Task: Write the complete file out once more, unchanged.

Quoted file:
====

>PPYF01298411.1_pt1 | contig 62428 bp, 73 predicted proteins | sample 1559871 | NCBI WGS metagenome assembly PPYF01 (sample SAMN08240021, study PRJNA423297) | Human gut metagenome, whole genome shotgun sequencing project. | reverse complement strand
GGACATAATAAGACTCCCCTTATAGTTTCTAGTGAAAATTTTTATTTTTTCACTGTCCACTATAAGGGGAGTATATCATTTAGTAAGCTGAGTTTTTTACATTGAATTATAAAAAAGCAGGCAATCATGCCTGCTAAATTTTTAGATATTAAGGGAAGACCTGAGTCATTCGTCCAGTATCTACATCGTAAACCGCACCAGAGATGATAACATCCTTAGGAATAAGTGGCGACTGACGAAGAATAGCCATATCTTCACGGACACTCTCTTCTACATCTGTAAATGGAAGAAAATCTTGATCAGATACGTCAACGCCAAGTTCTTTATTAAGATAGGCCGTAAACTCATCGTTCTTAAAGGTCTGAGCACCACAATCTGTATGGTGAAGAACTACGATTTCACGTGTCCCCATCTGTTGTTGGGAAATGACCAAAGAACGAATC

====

>PPYF01298411.1_pt1 | contig 62428 bp, 73 predicted proteins | sample 1559871 | NCBI WGS metagenome assembly PPYF01 (sample SAMN08240021, study PRJNA423297) | Human gut metagenome, whole genome shotgun sequencing project. | reverse complement strand
GGACATAATAAGACTCCCCTTATAGTTTCTAGTGAAAATTTTTATTTTTTCACTGTCCACTATAAGGGGAGTATATCATTTAGTAAGCTGAGTTTTTTACATTGAATTATAAAAAAGCAGGCAATCATGCCTGCTAAATTTTTAGATATTAAGGGAAGACCTGAGTCATTCGTCCAGTATCTACATCGTAAACCGCACCAGAGATGATAACATCCTTAGGAATAAGTGGCGACTGACGAAGAATAGCCATATCTTCACGGACACTCTCTTCTACATCTGTAAATGGAAGAAAATCTTGATCAGATACGTCAACGCCAAGTTCTTTATTAAGATAGGCCGTAAACTCATCGTTCTTAAAGGTCTGAGCACCACAATCTGTATGGTGAAGAACTACGATTTCACGTGTCCCCATCTGTTGTTGGGAAATGACCAAAGAACGAATC